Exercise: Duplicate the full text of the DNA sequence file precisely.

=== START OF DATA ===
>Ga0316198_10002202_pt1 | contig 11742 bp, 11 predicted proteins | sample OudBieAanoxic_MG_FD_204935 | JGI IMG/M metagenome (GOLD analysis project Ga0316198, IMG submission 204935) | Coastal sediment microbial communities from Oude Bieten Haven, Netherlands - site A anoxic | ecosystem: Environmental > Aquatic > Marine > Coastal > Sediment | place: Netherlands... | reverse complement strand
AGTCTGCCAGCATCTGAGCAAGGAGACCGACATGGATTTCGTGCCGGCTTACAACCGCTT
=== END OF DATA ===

>Ga0316198_10002202_pt1 | contig 11742 bp, 11 predicted proteins | sample OudBieAanoxic_MG_FD_204935 | JGI IMG/M metagenome (GOLD analysis project Ga0316198, IMG submission 204935) | Coastal sediment microbial communities from Oude Bieten Haven, Netherlands - site A anoxic | ecosystem: Environmental > Aquatic > Marine > Coastal > Sediment | place: Netherlands... | reverse complement strand
AGTCTGCCAGCATCTGAGCAAGGAGACCGACATGGATTTCGTGCCGGCTTACAACCGCTT